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Inflation and long-term interest rates – looking ahead

Key points at a glance

  • The longer-term inflation trend in 2023 and 2024, and the resulting progression of central bank interest rates, is key to how long-term interest rates will develop.
  • Inflation rates in Europe and the U.S. are likely to rise in the current quarter but come back down towards the end of the year and especially at the beginning of 2023.
  • Both the Fed and the ECB will raise their interest rates.
  • An at least temporary increase in 10-year Bund yields to 1.25% and in 10-year Treasury yields to 3.25% is likely in the second quarter of 2022.
  • A further rise in central-bank as well as long-term interest rates is possible.

 

Inflation in the U.S. rose to 8.3%, while in the eurozone it rose to 7.5% in April of this year. It’s clear that inflation will remain very high for the time being; the question is how much further it will climb in the coming months. The ECB and the Fed are alarmed by developments. What will the central banks do to combat inflation and how high could long-term interest rates go?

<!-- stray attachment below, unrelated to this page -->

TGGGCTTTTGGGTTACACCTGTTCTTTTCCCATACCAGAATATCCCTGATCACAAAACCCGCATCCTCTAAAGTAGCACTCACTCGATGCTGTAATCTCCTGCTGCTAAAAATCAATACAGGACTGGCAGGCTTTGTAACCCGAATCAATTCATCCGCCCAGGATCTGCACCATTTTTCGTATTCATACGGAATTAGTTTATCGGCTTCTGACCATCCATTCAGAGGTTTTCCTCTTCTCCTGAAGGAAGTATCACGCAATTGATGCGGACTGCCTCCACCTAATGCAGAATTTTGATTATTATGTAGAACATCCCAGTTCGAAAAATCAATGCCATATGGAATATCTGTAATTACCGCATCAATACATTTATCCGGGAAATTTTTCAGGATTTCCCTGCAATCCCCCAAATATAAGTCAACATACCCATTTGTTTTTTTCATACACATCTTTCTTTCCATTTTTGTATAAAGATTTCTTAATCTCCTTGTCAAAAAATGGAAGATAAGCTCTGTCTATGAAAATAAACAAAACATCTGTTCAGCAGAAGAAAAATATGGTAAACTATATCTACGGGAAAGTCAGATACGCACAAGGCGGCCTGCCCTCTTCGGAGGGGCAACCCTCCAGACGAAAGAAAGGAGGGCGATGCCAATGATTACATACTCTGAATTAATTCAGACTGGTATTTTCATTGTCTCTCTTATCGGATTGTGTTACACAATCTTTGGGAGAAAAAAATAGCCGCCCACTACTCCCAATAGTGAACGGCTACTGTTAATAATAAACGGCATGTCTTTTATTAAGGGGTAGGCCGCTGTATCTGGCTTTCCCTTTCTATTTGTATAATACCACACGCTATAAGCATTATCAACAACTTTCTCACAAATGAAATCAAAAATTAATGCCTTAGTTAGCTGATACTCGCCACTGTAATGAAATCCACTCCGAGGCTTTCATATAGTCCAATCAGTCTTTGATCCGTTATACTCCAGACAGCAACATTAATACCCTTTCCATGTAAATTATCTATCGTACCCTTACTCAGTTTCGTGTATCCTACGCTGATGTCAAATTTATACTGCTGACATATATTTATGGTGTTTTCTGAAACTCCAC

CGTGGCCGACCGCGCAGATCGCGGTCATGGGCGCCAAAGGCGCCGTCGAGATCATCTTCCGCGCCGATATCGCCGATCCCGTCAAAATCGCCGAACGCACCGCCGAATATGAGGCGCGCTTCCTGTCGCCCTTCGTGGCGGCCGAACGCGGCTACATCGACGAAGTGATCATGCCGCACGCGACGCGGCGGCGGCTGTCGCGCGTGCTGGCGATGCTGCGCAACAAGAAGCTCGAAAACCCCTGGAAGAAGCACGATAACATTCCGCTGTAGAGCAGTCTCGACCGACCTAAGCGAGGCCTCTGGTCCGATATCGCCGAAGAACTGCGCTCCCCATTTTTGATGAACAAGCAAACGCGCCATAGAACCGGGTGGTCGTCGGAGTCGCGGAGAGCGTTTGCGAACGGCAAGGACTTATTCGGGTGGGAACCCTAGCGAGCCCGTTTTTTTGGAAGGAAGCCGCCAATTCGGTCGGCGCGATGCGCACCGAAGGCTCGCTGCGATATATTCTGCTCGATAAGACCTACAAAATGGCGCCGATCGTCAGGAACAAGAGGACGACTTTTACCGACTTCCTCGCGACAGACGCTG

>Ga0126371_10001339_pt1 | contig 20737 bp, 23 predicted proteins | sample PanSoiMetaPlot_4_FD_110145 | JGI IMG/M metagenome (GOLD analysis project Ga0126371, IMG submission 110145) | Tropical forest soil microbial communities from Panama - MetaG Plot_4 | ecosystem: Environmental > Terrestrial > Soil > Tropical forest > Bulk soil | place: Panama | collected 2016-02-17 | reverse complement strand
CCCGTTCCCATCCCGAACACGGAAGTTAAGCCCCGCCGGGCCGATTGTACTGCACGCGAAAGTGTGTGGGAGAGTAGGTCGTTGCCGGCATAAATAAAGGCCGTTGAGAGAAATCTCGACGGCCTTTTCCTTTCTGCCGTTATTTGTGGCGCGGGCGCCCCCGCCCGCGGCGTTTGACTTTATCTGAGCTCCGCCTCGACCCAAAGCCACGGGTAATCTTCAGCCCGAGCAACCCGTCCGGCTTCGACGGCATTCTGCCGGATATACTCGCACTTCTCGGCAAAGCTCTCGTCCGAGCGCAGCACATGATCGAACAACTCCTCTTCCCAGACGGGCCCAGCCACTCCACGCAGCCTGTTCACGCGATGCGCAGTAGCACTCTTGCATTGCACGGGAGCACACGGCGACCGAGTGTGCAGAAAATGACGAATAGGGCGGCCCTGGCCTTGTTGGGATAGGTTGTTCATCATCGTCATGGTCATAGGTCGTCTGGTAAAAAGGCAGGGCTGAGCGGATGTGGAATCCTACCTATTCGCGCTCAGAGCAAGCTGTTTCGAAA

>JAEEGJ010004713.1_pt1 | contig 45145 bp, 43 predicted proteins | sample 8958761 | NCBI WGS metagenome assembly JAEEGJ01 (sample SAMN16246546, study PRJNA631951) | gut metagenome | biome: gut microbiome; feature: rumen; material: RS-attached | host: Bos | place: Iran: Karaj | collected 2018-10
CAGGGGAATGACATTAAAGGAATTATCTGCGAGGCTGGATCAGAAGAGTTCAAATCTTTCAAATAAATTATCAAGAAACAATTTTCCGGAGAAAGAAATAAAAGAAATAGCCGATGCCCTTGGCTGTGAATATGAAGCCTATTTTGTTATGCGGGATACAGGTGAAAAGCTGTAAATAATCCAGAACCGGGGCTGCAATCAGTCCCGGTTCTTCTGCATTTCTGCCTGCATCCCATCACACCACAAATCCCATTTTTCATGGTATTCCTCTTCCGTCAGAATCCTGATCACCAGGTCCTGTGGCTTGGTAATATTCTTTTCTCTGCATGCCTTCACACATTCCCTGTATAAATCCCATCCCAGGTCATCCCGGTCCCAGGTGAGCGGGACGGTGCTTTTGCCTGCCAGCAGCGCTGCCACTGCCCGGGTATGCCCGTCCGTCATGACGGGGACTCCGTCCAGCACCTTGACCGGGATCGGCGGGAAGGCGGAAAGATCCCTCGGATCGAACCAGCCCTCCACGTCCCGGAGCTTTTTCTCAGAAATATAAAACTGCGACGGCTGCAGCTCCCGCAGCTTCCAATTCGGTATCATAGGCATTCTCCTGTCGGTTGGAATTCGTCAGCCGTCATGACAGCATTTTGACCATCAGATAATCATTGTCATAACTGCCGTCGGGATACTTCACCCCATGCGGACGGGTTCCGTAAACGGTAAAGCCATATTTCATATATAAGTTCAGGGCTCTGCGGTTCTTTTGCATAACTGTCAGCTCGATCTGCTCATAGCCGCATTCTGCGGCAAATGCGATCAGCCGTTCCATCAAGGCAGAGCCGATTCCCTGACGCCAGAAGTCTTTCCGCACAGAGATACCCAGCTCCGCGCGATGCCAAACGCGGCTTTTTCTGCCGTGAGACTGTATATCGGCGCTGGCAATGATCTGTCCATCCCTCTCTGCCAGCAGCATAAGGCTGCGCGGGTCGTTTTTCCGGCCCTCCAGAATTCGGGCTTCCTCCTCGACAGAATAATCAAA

Figure 1: Inflation eurozone vs U.S.

What we know

The Fed has already terminated its bond-buying programme and in March and May 2022 raised the Fed Funds rates in order to break the inflation dynamic. What’s certain is that further rate hikes will follow. In addition, the Fed will reduce its balance sheet by selling holdings of sovereign and mortgage-backed bonds or by not reinvesting the proceeds of maturing securities. However, the actions and announcements of the central bank alone have so far hardly done anything to curb the inflation rate. While inflation in January 2022 was 7.5%, it rose to 7.9% in February and in April hit 8.3% - a level last seen at the beginning of the 1980s. It’s a similar story in the eurozone. Inflation rose from 5.1% in January to 7.5% in April. The ECB has reduced the pace of its net bond-buying without ending it entirely, but has left its interest rates unchanged.

“10-year yields are out of the negative zone.”

Yields on long-dated bonds have risen sharply, as have rates for new credits. For property loans with first-class collateral and a 10-year fixed term, investors are already paying well over 2% in Germany. Interest rates for the 30-year mortgages common in the U.S. stand at 5.25% – the highest rate since 2010.

What we can expect